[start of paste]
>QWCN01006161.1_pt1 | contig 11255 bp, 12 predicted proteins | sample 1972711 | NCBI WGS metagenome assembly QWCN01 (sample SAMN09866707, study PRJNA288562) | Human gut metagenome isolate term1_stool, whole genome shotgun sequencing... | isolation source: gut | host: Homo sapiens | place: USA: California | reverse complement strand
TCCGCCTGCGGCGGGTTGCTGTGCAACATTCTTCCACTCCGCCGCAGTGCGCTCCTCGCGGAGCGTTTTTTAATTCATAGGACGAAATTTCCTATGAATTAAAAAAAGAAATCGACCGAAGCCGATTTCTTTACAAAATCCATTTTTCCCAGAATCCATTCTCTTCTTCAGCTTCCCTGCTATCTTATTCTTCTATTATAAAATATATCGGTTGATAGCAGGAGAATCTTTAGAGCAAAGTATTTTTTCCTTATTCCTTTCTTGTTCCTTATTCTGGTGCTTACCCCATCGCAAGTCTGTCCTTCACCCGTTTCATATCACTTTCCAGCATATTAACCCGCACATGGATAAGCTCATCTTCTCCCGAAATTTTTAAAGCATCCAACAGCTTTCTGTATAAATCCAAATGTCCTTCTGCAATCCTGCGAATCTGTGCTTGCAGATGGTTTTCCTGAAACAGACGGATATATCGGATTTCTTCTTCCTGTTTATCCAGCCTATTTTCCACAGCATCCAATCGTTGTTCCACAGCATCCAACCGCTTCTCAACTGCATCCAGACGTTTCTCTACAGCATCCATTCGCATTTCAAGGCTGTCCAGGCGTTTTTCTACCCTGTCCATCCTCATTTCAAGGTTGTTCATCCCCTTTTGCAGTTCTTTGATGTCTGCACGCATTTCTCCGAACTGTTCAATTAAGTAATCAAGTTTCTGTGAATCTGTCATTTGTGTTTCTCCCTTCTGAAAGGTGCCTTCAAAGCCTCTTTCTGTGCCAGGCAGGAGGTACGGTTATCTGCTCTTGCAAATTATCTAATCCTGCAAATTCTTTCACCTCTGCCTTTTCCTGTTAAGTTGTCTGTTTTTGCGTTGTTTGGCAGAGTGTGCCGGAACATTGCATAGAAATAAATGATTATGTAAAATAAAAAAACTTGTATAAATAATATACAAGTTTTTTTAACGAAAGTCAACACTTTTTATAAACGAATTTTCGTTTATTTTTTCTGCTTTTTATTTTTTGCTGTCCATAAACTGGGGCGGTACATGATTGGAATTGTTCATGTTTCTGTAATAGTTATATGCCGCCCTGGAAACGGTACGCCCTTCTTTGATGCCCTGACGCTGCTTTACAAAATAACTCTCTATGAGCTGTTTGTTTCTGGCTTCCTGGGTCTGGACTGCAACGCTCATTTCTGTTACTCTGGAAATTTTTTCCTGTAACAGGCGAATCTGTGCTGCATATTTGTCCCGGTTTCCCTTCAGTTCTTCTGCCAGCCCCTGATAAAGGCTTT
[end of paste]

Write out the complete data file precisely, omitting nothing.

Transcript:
>QWCN01006161.1_pt1 | contig 11255 bp, 12 predicted proteins | sample 1972711 | NCBI WGS metagenome assembly QWCN01 (sample SAMN09866707, study PRJNA288562) | Human gut metagenome isolate term1_stool, whole genome shotgun sequencing... | isolation source: gut | host: Homo sapiens | place: USA: California | reverse complement strand
TCCGCCTGCGGCGGGTTGCTGTGCAACATTCTTCCACTCCGCCGCAGTGCGCTCCTCGCGGAGCGTTTTTTAATTCATAGGACGAAATTTCCTATGAATTAAAAAAAGAAATCGACCGAAGCCGATTTCTTTACAAAATCCATTTTTCCCAGAATCCATTCTCTTCTTCAGCTTCCCTGCTATCTTATTCTTCTATTATAAAATATATCGGTTGATAGCAGGAGAATCTTTAGAGCAAAGTATTTTTTCCTTATTCCTTTCTTGTTCCTTATTCTGGTGCTTACCCCATCGCAAGTCTGTCCTTCACCCGTTTCATATCACTTTCCAGCATATTAACCCGCACATGGATAAGCTCATCTTCTCCCGAAATTTTTAAAGCATCCAACAGCTTTCTGTATAAATCCAAATGTCCTTCTGCAATCCTGCGAATCTGTGCTTGCAGATGGTTTTCCTGAAACAGACGGATATATCGGATTTCTTCTTCCTGTTTATCCAGCCTATTTTCCACAGCATCCAATCGTTGTTCCACAGCATCCAACCGCTTCTCAACTGCATCCAGACGTTTCTCTACAGCATCCATTCGCATTTCAAGGCTGTCCAGGCGTTTTTCTACCCTGTCCATCCTCATTTCAAGGTTGTTCATCCCCTTTTGCAGTTCTTTGATGTCTGCACGCATTTCTCCGAACTGTTCAATTAAGTAATCAAGTTTCTGTGAATCTGTCATTTGTGTTTCTCCCTTCTGAAAGGTGCCTTCAAAGCCTCTTTCTGTGCCAGGCAGGAGGTACGGTTATCTGCTCTTGCAAATTATCTAATCCTGCAAATTCTTTCACCTCTGCCTTTTCCTGTTAAGTTGTCTGTTTTTGCGTTGTTTGGCAGAGTGTGCCGGAACATTGCATAGAAATAAATGATTATGTAAAATAAAAAAACTTGTATAAATAATATACAAGTTTTTTTAACGAAAGTCAACACTTTTTATAAACGAATTTTCGTTTATTTTTTCTGCTTTTTATTTTTTGCTGTCCATAAACTGGGGCGGTACATGATTGGAATTGTTCATGTTTCTGTAATAGTTATATGCCGCCCTGGAAACGGTACGCCCTTCTTTGATGCCCTGACGCTGCTTTACAAAATAACTCTCTATGAGCTGTTTGTTTCTGGCTTCCTGGGTCTGGACTGCAACGCTCATTTCTGTTACTCTGGAAATTTTTTCCTGTAACAGGCGAATCTGTGCTGCATATTTGTCCCGGTTTCCCTTCAGTTCTTCTGCCAGCCCCTGATAAAGGCTTT